Research Working Group

The breadth of Bsal research needs span basic, applied, and theoretical science disciplines; advances in all these arenas are needed to build foundational knowledge essential for responding to Bsal emergence. To achieve a broad scope of work, the Bsal Research Working Group is a collaboration of scientists with diverse expertise with amphibian and other wildlife pathogens, ecological modeling, immunology, microbial ecology, disease ecology, pathology, human dimensions and much more. The group strives to create an inclusive, collaborative atmosphere, to maintain or expand its participants; it is currently composed of >30 members, representing >20 organizations.

The goal of the Research Working Group is to:

  • facilitate communication and collaboration among scientists studying Bsal in North America and,
  • ensure high-quality, management-relevant research on Bsal is produced rapidly.

 

Current Group Leads: Douglas WoodhamsMolly Bletz

Doug Woodhams, University  of Massachusetts Boston, (Lab Website)

Molly Bletz, University of Massachusetts Boston  (Website)

Alexis Korotasz, University of Notre Dame (ResearchGate|Lab Website)

Matthew Gray, University of Tennessee (Lab Website)  

Louise Rollins-Smith, Vanderbilt University School of Medicine (Lab Website)

Alexa Warwick, Michigan State University  (Lab Website

Jonah Piovia-Scott, Washington State University Vancouver (Lab Website)

Lillian Fritz-Laylin, University of Massachusetts Amherst (Lab Website)

Photo Credit: Todd Amacker

eft-stage eastern newt in Massachusetts forest. Photo taken by Molly Bletz.

Working Group Products:

2020

Brunner, J. L. 2020. Pooled samples and eDNA-based detection can facilitate the “clean trade” of aquatic animals. Scientific Reports 10:10280.

Kumar, R., D. A. Malagon, E. D. Carter, M. L. Bohanon, J. P. W. Cusaac, A. C. Peterson, D. L. Miller and M. J. Gray. 2020. Experimental methodologies can affect pathogenicity of Batrachochytrium salamandrivorans infections. PLoS ONE.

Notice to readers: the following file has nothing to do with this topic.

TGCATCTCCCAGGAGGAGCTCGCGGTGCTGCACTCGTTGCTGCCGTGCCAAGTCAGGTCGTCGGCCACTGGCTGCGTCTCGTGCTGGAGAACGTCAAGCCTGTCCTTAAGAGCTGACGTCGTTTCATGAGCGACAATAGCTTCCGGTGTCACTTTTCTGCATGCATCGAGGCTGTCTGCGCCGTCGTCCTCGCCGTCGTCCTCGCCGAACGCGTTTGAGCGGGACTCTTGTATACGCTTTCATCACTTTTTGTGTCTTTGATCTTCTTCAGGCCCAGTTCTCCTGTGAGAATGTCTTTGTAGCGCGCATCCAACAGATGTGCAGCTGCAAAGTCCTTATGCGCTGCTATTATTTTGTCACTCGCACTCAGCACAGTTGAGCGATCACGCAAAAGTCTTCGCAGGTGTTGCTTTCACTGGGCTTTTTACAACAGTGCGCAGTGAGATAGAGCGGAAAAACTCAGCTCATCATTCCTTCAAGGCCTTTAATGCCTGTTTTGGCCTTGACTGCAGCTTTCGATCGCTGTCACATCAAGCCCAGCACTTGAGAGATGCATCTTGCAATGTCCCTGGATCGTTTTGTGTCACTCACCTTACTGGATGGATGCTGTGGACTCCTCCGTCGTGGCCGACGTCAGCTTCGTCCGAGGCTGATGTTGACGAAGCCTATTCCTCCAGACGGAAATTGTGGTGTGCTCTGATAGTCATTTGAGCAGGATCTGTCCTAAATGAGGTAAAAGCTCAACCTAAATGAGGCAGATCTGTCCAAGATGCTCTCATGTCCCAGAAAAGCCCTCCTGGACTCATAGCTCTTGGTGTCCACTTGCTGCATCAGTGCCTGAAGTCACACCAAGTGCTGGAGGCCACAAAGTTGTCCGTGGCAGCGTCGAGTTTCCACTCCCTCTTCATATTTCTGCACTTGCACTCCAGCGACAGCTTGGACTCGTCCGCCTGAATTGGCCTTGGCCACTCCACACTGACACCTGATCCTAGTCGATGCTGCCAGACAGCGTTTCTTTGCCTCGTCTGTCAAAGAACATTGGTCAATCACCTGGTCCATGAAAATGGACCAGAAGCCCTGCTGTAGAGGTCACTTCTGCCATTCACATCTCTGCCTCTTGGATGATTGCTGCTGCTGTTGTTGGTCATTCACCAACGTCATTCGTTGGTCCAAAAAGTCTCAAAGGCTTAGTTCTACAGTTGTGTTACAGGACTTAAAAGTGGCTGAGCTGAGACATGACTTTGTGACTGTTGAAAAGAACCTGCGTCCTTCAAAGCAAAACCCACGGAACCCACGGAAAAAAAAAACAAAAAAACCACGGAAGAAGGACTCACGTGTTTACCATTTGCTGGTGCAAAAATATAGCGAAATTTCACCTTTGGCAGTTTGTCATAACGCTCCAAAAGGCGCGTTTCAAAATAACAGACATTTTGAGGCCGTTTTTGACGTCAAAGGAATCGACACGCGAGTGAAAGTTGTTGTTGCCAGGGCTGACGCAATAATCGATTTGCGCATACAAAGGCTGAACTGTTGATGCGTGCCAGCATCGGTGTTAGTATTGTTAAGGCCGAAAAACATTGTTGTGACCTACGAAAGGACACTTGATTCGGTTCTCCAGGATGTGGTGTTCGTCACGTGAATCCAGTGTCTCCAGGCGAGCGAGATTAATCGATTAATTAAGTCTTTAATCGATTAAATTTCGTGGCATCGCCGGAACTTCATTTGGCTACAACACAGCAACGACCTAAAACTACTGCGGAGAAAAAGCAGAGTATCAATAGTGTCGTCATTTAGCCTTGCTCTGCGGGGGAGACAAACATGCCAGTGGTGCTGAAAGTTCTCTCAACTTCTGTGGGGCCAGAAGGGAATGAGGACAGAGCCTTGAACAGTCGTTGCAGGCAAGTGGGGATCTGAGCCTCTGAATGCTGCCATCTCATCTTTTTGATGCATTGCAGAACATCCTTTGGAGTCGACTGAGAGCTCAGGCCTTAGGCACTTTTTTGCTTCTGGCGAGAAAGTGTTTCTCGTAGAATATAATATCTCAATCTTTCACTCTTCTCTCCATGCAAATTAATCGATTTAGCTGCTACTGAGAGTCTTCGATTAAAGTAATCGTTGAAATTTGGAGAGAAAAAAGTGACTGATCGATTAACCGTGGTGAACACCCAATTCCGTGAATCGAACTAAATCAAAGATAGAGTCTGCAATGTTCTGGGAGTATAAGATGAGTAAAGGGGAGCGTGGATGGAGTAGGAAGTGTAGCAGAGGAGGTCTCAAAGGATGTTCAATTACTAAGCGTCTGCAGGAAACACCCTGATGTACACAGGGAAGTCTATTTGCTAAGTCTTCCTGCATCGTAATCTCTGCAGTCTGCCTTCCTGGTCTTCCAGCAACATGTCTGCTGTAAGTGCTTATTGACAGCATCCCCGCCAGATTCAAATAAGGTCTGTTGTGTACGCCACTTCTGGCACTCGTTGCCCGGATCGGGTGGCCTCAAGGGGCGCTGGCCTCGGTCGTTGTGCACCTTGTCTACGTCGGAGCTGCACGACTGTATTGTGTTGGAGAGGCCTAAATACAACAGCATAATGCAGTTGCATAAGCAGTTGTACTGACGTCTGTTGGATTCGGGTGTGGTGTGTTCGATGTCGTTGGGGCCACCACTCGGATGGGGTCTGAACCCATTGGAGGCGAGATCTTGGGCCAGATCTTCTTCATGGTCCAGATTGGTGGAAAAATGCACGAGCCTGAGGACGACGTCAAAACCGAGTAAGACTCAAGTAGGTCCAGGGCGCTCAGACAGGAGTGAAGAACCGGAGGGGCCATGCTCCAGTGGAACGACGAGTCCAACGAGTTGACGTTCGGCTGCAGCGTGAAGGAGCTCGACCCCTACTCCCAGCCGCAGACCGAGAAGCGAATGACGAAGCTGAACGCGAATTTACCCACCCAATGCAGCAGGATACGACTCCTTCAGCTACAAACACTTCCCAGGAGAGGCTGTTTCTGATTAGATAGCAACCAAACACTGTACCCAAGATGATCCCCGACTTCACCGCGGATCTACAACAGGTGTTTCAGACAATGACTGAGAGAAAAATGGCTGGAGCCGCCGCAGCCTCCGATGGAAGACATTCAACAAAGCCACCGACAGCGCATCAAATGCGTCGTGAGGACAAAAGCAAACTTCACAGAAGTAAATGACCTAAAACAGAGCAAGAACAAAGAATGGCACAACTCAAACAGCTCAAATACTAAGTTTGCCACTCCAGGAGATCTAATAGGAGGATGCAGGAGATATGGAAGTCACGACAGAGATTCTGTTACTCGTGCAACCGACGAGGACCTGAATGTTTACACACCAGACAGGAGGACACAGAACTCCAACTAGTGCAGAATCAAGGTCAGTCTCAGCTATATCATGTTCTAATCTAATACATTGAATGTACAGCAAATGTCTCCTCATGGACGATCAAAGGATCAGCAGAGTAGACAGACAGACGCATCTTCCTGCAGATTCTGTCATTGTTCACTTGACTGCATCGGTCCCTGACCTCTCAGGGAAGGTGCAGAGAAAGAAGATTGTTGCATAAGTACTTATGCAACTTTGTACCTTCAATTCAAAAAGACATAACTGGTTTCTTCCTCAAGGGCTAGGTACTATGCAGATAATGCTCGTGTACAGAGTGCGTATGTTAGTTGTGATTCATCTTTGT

Robinson, K. A., K. E. Pereira, M. C. Bletz, E. D. Carter, M. J. Gray, J. Piovia-Scott, J. M. Romansic, D. C. Woodhams, and L. Fritz-Laylin. 2020. Isolation and maintenance of Batrachochytrium salamandrivorans cultures. Diseases of Aquatic Organisms. 

Islam, R. M., M. J. Gray, and A. Peace. 2020 (in press). Identifying the dominant transmission pathway in a multi-stage infection model of the emerging fungal pathogen Batrachochytrium salamandrivorans on the eastern newt. Mathematics of Planet Earth (Infectious Diseases of Our Planet), Springer, New York.

Pereira, K. E., M. J. Gray, J. L. Kerby, E. H. Campbell Grant, and J. Voyles. 2020. The next threat: how do we stop fungal disease from devastating North American salamanders? Wildlife Professional 14:41-46.

Rollins-Smith, L.A. 2020. Global amphibian declines, disease, and the ongoing battle between Batrachochytrium fungi and the immune system. Herpetologica. 76: 178–188

 

Malagon, D. A., L. A. Melara, O. F. Proper, S. Lenhart, E. D. Carter, J. A. Fordyce, A. C. Peterson, D. L. Miller, and M. J. Gray. 2020. Host density and habitat structure influence host contact rates and Batrachochytrium salamandrivorans transmission. Scientific Reports 10, 5584. doi.org/10.1038/s41598-020-62351-x. 

 

2019

Carter, E. D., D. L. Miller, A. C. Peterson, W. B. Sutton, J. P. W. Cusaac, J. A. Spatz, L. Rollins-Smith, L. Reinert, M. Bohanon, L. A. Williams, A. Upchurch, and M. J. Gray. 2019. Conservation risk of Batrachochytrium salamandrivorans to endemic lungless salamanders. Conservation Letters 2019;e12675.

 

Ossiboff, R. J., A. E. Towe, M. A. Brown, A. V. Longo, K. R. Lips, D. L. Miller, E. D. Carter, M. J. Gray, and S. Frasca, Jr. 2019. Differentiating Batrachochytrium dendrobatidis and B. salamandrivorans in amphibian chytridiomycosis using RNAScope® in situ hybridization. Frontiers in Veterinary Science 6:304.